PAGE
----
With everything the Blazers could put on the table, they didn’t have Buddy Hield. If Vivek Ranadivé really wanted him, what could Portland do? Sacramento let Cousins go way below expected market value. If you’re thinking about accepting middling returns no matter which way you go, you might as well get something you like out of it.

My best guess is that whatever the Blazers thought of Cousins, the financials sealed the deal. If they were getting Hakeem Olajuwon you have to believe they’d have paid anything. But going into the red and getting tax limited forever with the potential of ending up as a fancy version of Sacramento North with toxic center in tow might not have appealed.


The Cousins trade got me thinking about Aldridge. They say you never get equal value when trading an all-star, but the Kings got more than the Blazers did. On the other hand the only way the Blazers were going to be contenders any time soon was if Aldridge stays, which the Kings just forfeited with cousins.

So who made the better play, Kings or Blazers?


Why do you ask me these things? It’s a knotty question and I’m going to get called six kinds of fool no matter which way I answer.

So look, both moves were historically bad in different ways. Given the buzz around Cousins for the last couple of years, I don’t think anybody will ever make sense of the low-low price for which the Kings sold him. I guess we need to have a Hield Corollary and a draft-pick exception. If one or the other turns out amazing, all’s well that ends well. That doesn’t seem likely.

On the other hand, dropping four fifths of the starting lineup of a playoff team is astounding, even if some of those losses were voluntary. Losing a superstar for nothing is pretty much Page 1 of the Big Book of GM No-No’s. Neil Olshey did that and more. The Blazers had a bounce-back season right after, which may indicate that Sacramento did worse. The chickens have come home to roost now, though.

Frankly the outlook doesn’t look great for either franchise at this point. At least the Kings can anticipate some cap flexibility in the next decade. If things remain the same Portland will end up paying $133 million next year in an effort not to suck and they’ll still kind of suck. That another star power forward got traded the summer before Aldridge left and the guy he was traded for currently scores 23 ppg for another team rubs salt in the wound.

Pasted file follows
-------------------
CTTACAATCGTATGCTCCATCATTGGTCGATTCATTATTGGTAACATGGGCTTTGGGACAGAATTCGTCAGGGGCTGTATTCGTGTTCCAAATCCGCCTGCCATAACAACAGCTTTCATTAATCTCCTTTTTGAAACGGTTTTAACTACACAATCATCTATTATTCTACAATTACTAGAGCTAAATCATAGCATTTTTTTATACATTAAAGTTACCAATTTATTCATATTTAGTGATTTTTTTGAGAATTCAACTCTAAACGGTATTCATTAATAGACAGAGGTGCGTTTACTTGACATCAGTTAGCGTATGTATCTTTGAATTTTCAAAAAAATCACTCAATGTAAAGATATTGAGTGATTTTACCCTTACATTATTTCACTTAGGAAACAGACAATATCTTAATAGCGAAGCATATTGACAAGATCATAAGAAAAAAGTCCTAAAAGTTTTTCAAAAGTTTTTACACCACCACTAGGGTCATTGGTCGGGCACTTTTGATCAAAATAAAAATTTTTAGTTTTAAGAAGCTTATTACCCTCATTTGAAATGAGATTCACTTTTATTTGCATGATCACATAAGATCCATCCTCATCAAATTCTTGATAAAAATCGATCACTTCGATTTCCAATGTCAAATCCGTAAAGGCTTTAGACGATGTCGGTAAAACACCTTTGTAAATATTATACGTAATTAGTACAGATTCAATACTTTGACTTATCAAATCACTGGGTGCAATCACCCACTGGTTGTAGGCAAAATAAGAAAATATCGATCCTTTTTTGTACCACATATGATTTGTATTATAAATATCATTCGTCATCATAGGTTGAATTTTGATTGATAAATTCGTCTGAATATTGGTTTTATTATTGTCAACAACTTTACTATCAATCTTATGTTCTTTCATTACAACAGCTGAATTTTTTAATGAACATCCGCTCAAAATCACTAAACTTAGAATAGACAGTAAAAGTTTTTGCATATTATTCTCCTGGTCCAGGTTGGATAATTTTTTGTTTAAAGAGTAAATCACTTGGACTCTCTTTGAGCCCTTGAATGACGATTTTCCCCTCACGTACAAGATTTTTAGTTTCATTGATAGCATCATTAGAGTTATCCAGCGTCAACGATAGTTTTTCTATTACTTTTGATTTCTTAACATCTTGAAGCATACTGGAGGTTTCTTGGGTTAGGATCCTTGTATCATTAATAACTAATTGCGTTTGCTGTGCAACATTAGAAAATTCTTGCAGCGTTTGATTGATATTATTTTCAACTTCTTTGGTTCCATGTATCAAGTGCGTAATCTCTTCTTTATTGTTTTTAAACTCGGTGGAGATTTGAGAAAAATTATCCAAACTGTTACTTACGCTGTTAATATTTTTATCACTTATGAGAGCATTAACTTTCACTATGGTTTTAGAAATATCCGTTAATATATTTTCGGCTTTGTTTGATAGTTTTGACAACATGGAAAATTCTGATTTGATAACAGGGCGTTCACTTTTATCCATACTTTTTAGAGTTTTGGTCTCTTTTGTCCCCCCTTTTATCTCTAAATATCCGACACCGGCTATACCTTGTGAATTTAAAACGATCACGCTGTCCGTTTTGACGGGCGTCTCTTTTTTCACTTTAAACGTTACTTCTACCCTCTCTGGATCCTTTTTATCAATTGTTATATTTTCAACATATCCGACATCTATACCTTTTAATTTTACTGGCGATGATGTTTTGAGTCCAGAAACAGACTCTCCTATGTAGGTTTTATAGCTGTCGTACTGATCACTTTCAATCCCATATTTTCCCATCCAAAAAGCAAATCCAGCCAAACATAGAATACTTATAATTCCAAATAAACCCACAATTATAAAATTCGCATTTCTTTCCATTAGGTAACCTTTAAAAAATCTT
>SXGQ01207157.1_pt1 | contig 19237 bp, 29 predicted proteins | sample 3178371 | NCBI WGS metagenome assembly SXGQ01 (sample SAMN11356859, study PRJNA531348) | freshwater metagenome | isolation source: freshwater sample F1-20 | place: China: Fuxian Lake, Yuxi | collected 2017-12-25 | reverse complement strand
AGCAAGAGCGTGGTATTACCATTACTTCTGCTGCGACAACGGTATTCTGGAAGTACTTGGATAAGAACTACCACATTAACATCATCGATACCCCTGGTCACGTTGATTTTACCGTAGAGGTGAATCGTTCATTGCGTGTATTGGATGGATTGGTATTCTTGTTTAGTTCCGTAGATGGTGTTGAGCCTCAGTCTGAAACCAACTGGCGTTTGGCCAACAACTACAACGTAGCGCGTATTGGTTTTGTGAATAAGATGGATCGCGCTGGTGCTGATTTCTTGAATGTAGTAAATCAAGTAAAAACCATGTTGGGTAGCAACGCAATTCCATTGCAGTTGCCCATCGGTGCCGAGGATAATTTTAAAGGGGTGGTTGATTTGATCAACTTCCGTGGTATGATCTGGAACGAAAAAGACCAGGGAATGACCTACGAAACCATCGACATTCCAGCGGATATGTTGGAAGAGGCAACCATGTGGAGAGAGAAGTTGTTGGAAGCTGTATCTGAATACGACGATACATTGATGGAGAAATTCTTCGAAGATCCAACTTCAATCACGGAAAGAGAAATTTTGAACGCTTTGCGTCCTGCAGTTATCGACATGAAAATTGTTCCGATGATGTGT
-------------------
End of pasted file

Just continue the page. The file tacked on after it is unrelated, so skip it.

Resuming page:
Basically you’re asking whether I’d prefer to be killed by Jason or Freddy. I suppose I’ll pick the Kings’ route because at least they got some return on their deal. Even so we have to admit that Sacramento’s fate was more easily avoidable and they should have done so.

Dear Dave,

Wow! Still can't believe that the King's traded Cousins, especially for that pathetic haul. Seemingly, the Blazers could have exceeded the Pelicans offer. Do you know if the Blazers had any interest in Cousins or made any offers? Is there any way the Blazers can swindle some other team in a similar deal?



In 1968 the Los Angeles Lakers got Wilt Chamberlain from the Philadelphia 76’ers for Darrall Imhoff, Jerry Chambers, and Archie Clark. So sure, wait another 49 years and it might happen again.

Dear Dave,

Do you think new orleans will be automatically that much better with DMC? Are they contenders now?


I don’t think they’re automatic contenders, no. I’m curious to see how this thing with Anthony Davis works out. He’s fantastic. He’s also young and the Pelicans are trying something quite unusual. They may break the mold or they may get broken. If they mess up Davis in the process, it won’t have been worth it.

For our purposes, whether the Pelicans end up in glory or despair isn’t really the point. They’re now one more young team the Blazers have to contend with in a field that already includes Golden State and Utah. To make it to the top of the mountain you have to climb over everybody. The more bodies in front of you, the harder the trip. I would rather have had Cousins and Davis on different teams threatening to be mediocre than have them unite and risk one franchise sinking while another becomes a powerhouse. Eliminating Sacramento as a hurdle won’t matter much if New Orleans becomes a brick wall.


I think I know the answer but I’ll ask. Would you have taken Cousins despite it all?




Who needs DeMarcus Cousins when Nurkic—

No. You may be right that Jusuf Nurkic could turn out to be more serviceable if Cousins implodes or poisons the New Orleans locker room. He’ll certainly be more affordable. But still, right now in this context? Nope.

Keep those Mailbag questions coming to! We answer non-DeMarcus-Cousins ones too!

—Dave / @Blazersedge / @DaveDeckard